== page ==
Walnuts are the world’s healthiest nut. They pack more nutrients and antioxidants than all other nut varieties.
Walnuts originated in ancient Persia before spreading across the world. They became a popular item on trade routes and were often gifted to royalty. The Romans thought the nut would counteract poison and treat skin conditions, while in Traditional Chinese Medicine they’re used to:
Modern scientists have found evidence to support many of these claims. While studies have traditionally focused on the benefits of the whole nut, newer research suggests that pressing it into walnut oil retains its health-boosting effects.
Walnut oil is available at most grocery stores and can be used in place of most other cooking oils in recipes, sauces, and dressings. It’s suitable for pan frying, but try to avoid cooking it at too high of a temperature. At its smoking point, around 320°F, it can lose some nutrients and develop a bitter taste.
One tablespoon of walnut oil contains:
- Calories: 120
- Protein: 0 grams
- Fat: 14 grams
- Carbohydrates: 0 grams
- Fiber: 0 grams
- Sugar: 0 grams
Walnut oil is a good source of:
Potential Health Benefits of Walnut Oil
Walnut oil is a rich source of nutrients and antioxidants, some of which may even improve your memory and concentration.
Research shows that walnut oil has a number of other health benefits:
Most of walnut oil’s fat content contains the omega-3 fatty acid called alpha-linolenic acid. This “good fat” can reduce your risk of developing heart disease by 10% when part of your daily diet. Scientists think this is because the omega-3s can lower cholesterol levels, helping to keep your arteries clear and well-functioning.
Walnuts also reduce levels of triglycerides, a type of fat associated with a higher risk of heart disease, heart attacks, and stroke. One study even found that walnut oil can help the body better deal with stress by keeping blood pressure levels steady and lowering strain on the heart.
Lower Risk of Diabetes
Inflammation is our body’s natural response to stress and infection, but it can cause insulin resistance, which blocks the body’s ability to use sugars. This raises blood sugar levels, putting you at a higher risk of obesity and diabetes.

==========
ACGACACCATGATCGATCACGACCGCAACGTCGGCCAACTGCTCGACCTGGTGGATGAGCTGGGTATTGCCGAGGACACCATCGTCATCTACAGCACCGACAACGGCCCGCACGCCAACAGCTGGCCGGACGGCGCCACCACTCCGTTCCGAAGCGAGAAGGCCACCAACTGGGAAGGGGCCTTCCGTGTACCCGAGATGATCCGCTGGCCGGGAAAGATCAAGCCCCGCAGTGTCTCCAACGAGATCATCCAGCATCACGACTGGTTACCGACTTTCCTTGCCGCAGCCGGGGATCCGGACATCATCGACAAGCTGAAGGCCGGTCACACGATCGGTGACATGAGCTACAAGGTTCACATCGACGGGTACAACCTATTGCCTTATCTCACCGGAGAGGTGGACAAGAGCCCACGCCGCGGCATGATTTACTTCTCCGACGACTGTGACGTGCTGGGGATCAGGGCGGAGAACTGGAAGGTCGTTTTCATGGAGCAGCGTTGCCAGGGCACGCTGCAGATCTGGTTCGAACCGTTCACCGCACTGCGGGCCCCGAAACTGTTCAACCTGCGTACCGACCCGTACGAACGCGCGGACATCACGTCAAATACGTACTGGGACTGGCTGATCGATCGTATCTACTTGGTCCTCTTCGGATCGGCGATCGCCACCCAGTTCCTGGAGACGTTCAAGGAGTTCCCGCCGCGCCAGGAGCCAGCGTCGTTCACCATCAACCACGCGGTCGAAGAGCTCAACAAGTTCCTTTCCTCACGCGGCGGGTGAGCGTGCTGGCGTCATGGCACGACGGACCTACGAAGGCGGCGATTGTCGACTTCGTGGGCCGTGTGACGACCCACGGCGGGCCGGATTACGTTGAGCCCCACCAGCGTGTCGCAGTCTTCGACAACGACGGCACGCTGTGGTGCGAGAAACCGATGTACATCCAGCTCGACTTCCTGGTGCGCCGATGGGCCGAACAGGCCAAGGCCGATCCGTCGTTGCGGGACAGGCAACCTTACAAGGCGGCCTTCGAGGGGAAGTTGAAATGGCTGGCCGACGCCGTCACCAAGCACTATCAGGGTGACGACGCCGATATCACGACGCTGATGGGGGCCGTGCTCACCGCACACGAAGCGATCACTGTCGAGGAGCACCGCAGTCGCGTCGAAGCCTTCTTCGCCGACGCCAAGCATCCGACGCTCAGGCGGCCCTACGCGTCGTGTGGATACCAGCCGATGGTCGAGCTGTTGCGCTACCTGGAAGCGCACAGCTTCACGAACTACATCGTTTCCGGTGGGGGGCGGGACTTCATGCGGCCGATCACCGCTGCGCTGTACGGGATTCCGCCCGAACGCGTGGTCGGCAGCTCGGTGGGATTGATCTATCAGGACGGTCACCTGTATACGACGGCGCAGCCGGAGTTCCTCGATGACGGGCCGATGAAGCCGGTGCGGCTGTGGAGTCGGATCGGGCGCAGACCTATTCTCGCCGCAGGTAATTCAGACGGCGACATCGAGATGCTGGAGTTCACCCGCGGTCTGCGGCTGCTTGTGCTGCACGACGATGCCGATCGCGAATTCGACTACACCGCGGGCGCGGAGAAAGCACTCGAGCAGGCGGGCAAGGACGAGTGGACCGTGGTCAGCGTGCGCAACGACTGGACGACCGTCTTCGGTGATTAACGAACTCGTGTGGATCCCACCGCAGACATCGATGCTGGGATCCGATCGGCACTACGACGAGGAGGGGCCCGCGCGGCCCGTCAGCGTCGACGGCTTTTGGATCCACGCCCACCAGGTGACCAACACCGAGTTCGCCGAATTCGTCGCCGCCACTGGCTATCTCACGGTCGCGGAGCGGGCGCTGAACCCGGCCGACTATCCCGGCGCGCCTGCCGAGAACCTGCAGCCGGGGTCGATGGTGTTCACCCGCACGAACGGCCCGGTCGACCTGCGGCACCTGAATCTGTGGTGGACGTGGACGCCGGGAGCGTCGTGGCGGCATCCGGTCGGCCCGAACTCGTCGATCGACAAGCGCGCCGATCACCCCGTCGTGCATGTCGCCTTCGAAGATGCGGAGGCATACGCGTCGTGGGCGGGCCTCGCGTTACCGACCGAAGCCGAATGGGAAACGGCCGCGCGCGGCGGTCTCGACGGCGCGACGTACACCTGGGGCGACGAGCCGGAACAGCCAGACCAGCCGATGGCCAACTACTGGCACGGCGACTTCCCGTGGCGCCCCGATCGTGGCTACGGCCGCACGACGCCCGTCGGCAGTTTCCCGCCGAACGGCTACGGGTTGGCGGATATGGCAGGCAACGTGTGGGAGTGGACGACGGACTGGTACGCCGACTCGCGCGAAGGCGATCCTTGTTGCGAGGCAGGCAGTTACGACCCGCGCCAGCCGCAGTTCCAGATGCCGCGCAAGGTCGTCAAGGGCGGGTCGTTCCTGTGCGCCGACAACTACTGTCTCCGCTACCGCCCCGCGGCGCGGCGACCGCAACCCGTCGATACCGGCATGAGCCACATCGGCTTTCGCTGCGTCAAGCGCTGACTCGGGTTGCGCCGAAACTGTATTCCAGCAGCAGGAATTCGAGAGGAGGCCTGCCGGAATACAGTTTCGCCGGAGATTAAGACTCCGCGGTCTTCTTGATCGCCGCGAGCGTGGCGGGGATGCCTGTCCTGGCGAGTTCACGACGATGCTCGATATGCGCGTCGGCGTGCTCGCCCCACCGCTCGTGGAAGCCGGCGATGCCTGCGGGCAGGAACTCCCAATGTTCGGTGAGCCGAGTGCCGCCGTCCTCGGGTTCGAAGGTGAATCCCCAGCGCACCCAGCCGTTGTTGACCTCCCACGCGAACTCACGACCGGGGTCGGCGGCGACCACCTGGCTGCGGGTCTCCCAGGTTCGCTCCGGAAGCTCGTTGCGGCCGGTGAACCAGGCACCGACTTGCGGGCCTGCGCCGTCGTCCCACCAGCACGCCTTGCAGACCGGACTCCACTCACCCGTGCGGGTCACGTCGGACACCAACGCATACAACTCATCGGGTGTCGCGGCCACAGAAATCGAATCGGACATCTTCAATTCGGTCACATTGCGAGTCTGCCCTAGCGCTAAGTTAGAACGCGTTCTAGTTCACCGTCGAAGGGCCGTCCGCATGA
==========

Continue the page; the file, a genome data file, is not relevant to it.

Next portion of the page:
Studies show that your body converts walnut oil’s fatty acids into compounds that make up your skin. Scientists believe that getting enough omega-3s and omega-6s in your diet — like those in walnut oil — may promote better skin health, heal wounds faster, and treat eczema, acne, and even some skin cancers.
You can also apply walnut oil topically. The oil’s anti-inflammatory and antioxidant effects may help slow signs of aging and treat conditions like psoriasis.
While more research is needed, studies show that walnuts' nutrients can slow the growth of cancer cells. Further research exploring the effects on humans is needed. The oil’s antioxidants help fight cell damage that scientists believe leads to cancer. Research shows a 15% lower cancer risk in people who eat an ounce of walnuts a day.
Potential Risks of Walnut Oil
Walnut oil is rich in nutrients, including omega-3s, which many diets often lack. However, like other cooking oils, it should be used in moderation to avoid adding too many extra calories to your diet and creating potential health risks like:
Walnuts can cause a severe allergic reaction for people with a nut allergy. Some people who are allergic to peanuts may experience an allergic reaction if they consume walnut oil.
Walnut oil is high in calories. Use it sparingly when cooking, drizzling it on salads, or mixing it into a sauce to avoid unwanted weight gain. Excess weight can cause health problems such as cardiovascular diseases, some types of cancers, and other other serious medical conditions.
Walnuts can interact with some thyroid medications. Talk to your doctor to make sure walnut oil is okay to add to your diet.